Tuesday, August 19, 2014

Immigrant in Hebrew

[I do not know Hebrew, and I am not a Scripture scholar.  But I know a little …]

Last night (8/18/14), I was dragged into a debate about immigration.  (Dragged?  A friend of a friend said that liberal arguments for immigration reform are empty-headed nonsense, and he enjoyed exposing them.  I found that nigh on irresistible.) The host to the brawl was Tom Furtado, a good friend from decades ago.  Tom and I were arrested and jailed together.  And when I wrote my first book about eugenics (Roots of Racism and Abortion, once again available through Amazon or Kindle) Tom got me to write it as a textbook for a one-semester class for high school students.  Tom’s a great friend, with a big gentle heart, a beautiful wife, and a million kids.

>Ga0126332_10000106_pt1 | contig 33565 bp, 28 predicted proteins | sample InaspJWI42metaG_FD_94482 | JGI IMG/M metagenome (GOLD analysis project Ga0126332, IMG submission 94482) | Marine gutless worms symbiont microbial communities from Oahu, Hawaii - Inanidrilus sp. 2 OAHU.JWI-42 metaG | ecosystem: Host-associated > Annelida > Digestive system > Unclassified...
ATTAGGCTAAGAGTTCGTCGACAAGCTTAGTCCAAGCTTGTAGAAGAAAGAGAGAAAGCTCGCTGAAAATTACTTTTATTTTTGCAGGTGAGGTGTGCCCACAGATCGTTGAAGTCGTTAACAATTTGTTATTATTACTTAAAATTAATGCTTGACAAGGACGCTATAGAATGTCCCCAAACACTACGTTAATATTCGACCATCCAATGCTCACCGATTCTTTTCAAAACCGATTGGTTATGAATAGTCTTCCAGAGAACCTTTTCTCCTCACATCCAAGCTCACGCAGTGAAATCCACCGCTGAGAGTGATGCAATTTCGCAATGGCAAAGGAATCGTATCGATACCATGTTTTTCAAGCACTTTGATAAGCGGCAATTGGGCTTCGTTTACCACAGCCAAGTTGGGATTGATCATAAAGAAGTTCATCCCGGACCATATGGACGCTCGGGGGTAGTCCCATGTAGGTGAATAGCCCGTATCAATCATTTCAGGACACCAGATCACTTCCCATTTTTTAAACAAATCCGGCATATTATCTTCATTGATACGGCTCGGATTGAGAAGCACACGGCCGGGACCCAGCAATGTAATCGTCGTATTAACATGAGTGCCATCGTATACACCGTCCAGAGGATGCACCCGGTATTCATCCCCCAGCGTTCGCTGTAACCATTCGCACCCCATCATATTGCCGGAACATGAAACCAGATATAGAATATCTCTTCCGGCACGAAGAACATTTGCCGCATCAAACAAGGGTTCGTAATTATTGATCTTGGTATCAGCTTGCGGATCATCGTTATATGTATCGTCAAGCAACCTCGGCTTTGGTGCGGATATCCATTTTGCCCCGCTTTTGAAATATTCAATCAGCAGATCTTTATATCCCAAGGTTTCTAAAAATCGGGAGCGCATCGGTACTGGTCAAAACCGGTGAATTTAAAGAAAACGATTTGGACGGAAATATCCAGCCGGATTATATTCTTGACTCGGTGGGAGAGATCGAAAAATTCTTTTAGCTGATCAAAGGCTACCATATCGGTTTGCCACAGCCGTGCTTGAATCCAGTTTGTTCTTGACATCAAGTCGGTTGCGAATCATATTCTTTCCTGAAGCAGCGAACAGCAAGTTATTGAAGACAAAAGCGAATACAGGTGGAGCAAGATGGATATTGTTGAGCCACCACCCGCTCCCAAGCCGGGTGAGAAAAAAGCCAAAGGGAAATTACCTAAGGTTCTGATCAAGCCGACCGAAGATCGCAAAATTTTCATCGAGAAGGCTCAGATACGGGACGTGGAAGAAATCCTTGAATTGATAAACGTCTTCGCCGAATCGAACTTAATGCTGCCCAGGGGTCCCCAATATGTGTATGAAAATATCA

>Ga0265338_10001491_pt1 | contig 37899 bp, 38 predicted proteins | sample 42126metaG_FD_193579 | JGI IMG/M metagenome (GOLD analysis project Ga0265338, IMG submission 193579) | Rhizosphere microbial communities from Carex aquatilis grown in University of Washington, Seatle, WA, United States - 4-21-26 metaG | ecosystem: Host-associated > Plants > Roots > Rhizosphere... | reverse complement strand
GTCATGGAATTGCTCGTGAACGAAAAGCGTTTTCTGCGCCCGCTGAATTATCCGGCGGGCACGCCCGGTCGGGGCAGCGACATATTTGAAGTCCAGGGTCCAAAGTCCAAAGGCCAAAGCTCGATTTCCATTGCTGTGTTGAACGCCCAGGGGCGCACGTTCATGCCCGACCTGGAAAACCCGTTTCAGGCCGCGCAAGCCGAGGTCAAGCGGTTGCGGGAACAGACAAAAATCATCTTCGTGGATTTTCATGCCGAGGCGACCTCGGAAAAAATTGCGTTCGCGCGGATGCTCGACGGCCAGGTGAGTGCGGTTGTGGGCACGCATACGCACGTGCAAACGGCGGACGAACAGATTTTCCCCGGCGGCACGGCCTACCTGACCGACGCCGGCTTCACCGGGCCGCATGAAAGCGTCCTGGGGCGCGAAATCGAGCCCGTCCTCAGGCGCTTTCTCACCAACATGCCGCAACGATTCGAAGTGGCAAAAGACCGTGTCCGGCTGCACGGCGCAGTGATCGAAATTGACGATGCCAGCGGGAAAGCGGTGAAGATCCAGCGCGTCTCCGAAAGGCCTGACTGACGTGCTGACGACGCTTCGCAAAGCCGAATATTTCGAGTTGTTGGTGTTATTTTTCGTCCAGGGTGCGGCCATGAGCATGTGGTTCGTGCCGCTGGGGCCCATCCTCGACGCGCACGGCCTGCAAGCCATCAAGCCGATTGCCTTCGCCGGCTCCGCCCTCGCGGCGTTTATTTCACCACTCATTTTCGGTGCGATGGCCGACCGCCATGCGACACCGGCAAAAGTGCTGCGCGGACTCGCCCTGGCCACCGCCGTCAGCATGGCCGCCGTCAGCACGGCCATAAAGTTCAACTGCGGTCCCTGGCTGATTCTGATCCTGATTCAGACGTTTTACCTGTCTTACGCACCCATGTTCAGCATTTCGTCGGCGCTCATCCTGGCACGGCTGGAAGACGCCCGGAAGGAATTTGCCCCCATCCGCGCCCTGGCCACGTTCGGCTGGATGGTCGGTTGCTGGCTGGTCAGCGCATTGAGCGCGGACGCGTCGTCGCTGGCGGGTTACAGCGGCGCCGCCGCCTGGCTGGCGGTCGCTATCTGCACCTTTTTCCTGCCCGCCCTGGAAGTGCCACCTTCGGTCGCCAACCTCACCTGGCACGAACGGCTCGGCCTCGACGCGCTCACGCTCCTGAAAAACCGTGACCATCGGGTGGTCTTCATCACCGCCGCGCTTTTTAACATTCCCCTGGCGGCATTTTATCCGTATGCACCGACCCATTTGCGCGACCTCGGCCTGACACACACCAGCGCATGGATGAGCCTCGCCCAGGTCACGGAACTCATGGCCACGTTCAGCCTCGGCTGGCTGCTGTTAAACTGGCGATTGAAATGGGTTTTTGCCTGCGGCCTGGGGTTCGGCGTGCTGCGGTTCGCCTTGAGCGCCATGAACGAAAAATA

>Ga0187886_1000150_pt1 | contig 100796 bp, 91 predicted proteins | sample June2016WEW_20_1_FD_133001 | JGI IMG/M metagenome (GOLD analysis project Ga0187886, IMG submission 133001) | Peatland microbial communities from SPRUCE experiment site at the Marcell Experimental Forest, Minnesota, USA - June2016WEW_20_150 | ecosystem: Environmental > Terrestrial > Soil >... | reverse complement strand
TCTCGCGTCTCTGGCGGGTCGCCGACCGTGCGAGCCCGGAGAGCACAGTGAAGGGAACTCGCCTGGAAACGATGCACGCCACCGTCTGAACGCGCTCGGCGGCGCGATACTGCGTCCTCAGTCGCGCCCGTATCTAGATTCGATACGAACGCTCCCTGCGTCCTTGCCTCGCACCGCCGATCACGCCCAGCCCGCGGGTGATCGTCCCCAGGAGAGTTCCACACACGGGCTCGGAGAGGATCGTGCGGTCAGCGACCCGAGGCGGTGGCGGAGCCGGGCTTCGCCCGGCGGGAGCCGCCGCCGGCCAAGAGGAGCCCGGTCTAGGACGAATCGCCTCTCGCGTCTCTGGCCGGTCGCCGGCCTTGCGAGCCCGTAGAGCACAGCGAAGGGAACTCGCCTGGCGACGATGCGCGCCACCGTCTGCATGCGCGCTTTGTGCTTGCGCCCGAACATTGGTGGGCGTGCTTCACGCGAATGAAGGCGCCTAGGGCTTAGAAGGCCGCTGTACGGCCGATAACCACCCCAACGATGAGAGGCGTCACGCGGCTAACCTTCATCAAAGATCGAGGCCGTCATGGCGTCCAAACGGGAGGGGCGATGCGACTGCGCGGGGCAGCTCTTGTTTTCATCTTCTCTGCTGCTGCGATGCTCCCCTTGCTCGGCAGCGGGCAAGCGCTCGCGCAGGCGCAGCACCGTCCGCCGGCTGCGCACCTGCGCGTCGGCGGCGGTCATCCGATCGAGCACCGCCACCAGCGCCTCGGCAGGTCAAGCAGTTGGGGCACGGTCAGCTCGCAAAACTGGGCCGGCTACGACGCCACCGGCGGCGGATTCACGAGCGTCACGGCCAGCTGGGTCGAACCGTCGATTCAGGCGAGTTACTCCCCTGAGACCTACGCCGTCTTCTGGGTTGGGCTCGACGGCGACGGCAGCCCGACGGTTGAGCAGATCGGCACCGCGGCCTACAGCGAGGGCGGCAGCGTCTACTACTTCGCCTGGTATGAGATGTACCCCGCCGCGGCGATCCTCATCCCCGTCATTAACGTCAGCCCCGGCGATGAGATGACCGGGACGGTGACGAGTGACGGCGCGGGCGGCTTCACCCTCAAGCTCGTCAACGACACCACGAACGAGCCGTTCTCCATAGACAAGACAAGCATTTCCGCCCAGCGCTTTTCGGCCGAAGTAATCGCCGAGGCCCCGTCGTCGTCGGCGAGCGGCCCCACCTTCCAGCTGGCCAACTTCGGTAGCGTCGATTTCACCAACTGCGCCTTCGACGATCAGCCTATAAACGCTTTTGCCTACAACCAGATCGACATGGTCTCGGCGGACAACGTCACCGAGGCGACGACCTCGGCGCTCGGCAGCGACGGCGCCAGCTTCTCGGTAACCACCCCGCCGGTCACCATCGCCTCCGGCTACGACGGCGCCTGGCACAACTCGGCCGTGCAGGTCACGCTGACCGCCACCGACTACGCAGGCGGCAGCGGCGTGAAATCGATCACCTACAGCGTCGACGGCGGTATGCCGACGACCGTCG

In the debate last night, I argued that current immigration restrictions are unjust, incompatible with the teaching of the Catholic Church (my opponent was a Catholic), and completely incompatible with the forceful teaching of the Bible.  And I noted that the readings this past Sunday (8/17/14) were (in part) about immigrants.

But – today’s readings (8/19/14) at Mass are also about “strangers.”  Anyone who followed the debate last night may want a little remedial Hebrew, because the reading today makes “strangers” look awful.